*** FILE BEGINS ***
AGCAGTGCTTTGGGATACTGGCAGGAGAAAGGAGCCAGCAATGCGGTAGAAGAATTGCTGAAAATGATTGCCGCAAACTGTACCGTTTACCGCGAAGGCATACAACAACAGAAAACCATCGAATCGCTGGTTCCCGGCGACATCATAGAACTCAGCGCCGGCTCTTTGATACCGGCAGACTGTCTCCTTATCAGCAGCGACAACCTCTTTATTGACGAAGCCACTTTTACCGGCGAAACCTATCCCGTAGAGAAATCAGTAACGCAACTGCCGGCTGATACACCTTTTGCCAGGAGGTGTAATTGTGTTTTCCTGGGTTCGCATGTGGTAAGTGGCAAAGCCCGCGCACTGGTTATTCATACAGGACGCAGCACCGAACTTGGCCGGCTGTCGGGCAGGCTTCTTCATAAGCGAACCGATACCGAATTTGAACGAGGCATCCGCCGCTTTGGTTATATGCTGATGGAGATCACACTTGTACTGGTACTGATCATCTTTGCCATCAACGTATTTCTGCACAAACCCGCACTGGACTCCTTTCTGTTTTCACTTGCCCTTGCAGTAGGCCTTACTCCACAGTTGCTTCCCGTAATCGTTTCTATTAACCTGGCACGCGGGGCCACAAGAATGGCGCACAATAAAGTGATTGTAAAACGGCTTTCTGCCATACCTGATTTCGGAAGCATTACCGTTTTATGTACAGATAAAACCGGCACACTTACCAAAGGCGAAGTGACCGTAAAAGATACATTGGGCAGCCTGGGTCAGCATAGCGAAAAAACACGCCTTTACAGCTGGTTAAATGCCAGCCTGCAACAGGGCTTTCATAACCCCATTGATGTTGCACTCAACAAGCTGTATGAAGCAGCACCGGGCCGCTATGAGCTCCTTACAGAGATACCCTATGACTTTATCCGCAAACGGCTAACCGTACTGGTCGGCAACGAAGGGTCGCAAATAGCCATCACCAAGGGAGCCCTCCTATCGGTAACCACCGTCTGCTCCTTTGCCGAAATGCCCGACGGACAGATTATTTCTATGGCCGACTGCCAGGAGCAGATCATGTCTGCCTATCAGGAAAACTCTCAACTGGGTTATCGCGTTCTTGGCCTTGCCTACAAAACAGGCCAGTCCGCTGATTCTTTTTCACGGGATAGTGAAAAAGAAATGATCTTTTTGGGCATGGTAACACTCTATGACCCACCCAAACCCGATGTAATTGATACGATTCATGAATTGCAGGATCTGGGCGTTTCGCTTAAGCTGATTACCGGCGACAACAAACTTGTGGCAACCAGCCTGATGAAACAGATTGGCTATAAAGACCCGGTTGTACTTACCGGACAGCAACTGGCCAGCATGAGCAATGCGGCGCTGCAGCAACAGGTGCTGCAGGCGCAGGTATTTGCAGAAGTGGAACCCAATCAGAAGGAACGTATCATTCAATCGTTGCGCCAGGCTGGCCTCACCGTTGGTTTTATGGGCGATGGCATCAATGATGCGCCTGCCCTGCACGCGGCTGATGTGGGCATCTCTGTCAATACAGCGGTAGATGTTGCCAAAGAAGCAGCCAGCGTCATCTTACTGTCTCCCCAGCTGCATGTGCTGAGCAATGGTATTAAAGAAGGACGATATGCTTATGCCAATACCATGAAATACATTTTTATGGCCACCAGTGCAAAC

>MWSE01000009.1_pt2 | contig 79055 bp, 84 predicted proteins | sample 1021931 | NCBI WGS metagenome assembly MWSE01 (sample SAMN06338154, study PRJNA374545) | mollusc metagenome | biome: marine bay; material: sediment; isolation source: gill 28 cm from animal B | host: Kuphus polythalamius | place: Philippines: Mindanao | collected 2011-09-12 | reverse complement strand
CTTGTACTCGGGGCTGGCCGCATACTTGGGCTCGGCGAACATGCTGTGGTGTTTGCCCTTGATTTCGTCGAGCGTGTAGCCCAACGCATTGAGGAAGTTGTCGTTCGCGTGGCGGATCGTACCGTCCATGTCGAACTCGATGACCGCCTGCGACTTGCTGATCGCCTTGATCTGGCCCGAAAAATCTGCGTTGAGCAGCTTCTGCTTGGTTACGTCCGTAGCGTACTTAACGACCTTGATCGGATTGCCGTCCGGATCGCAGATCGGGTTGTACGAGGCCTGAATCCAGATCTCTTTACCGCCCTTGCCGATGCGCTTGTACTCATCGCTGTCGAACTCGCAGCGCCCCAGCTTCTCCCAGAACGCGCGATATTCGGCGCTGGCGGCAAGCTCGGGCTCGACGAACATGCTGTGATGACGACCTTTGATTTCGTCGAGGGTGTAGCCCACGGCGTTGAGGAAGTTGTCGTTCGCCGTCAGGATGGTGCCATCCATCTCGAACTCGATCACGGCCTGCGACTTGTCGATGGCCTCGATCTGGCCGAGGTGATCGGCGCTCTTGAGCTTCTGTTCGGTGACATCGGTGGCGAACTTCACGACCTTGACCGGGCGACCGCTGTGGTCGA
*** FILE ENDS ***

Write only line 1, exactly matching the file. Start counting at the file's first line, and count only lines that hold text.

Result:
AGCAGTGCTTTGGGATACTGGCAGGAGAAAGGAGCCAGCAATGCGGTAGAAGAATTGCTGAAAATGATTGCCGCAAACTGTACCGTTTACCGCGAAGGCATACAACAACAGAAAACCATCGAATCGCTGGTTCCCGGCGACATCATAGAACTCAGCGCCGGCTCTTTGATACCGGCAGACTGTCTCCTTATCAGCAGCGACAACCTCTTTATTGACGAAGCCACTTTTACCGGCGAAACCTATCCCGTAGAGAAATCAGTAACGCAACTGCCGGCTGATACACCTTTTGCCAGGAGGTGTAATTGTGTTTTCCTGGGTTCGCATGTGGTAAGTGGCAAAGCCCGCGCACTGGTTATTCATACAGGACGCAGCACCGAACTTGGCCGGCTGTCGGGCAGGCTTCTTCATAAGCGAACCGATACCGAATTTGAACGAGGCATCCGCCGCTTTGGTTATATGCTGATGGAGATCACACTTGTACTGGTACTGATCATCTTTGCCATCAACGTATTTCTGCACAAACCCGCACTGGACTCCTTTCTGTTTTCACTTGCCCTTGCAGTAGGCCTTACTCCACAGTTGCTTCCCGTAATCGTTTCTATTAACCTGGCACGCGGGGCCACAAGAATGGCGCACAATAAAGTGATTGTAAAACGGCTTTCTGCCATACCTGATTTCGGAAGCATTACCGTTTTATGTACAGATAAAACCGGCACACTTACCAAAGGCGAAGTGACCGTAAAAGATACATTGGGCAGCCTGGGTCAGCATAGCGAAAAAACACGCCTTTACAGCTGGTTAAATGCCAGCCTGCAACAGGGCTTTCATAACCCCATTGATGTTGCACTCAACAAGCTGTATGAAGCAGCACCGGGCCGCTATGAGCTCCTTACAGAGATACCCTATGACTTTATCCGCAAACGGCTAACCGTACTGGTCGGCAACGAAGGGTCGCAAATAGCCATCACCAAGGGAGCCCTCCTATCGGTAACCACCGTCTGCTCCTTTGCCGAAATGCCCGACGGACAGATTATTTCTATGGCCGACTGCCAGGAGCAGATCATGTCTGCCTATCAGGAAAACTCTCAACTGGGTTATCGCGTTCTTGGCCTTGCCTACAAAACAGGCCAGTCCGCTGATTCTTTTTCACGGGATAGTGAAAAAGAAATGATCTTTTTGGGCATGGTAACACTCTATGACCCACCCAAACCCGATGTAATTGATACGATTCATGAATTGCAGGATCTGGGCGTTTCGCTTAAGCTGATTACCGGCGACAACAAACTTGTGGCAACCAGCCTGATGAAACAGATTGGCTATAAAGACCCGGTTGTACTTACCGGACAGCAACTGGCCAGCATGAGCAATGCGGCGCTGCAGCAACAGGTGCTGCAGGCGCAGGTATTTGCAGAAGTGGAACCCAATCAGAAGGAACGTATCATTCAATCGTTGCGCCAGGCTGGCCTCACCGTTGGTTTTATGGGCGATGGCATCAATGATGCGCCTGCCCTGCACGCGGCTGATGTGGGCATCTCTGTCAATACAGCGGTAGATGTTGCCAAAGAAGCAGCCAGCGTCATCTTACTGTCTCCCCAGCTGCATGTGCTGAGCAATGGTATTAAAGAAGGACGATATGCTTATGCCAATACCATGAAATACATTTTTATGGCCACCAGTGCAAAC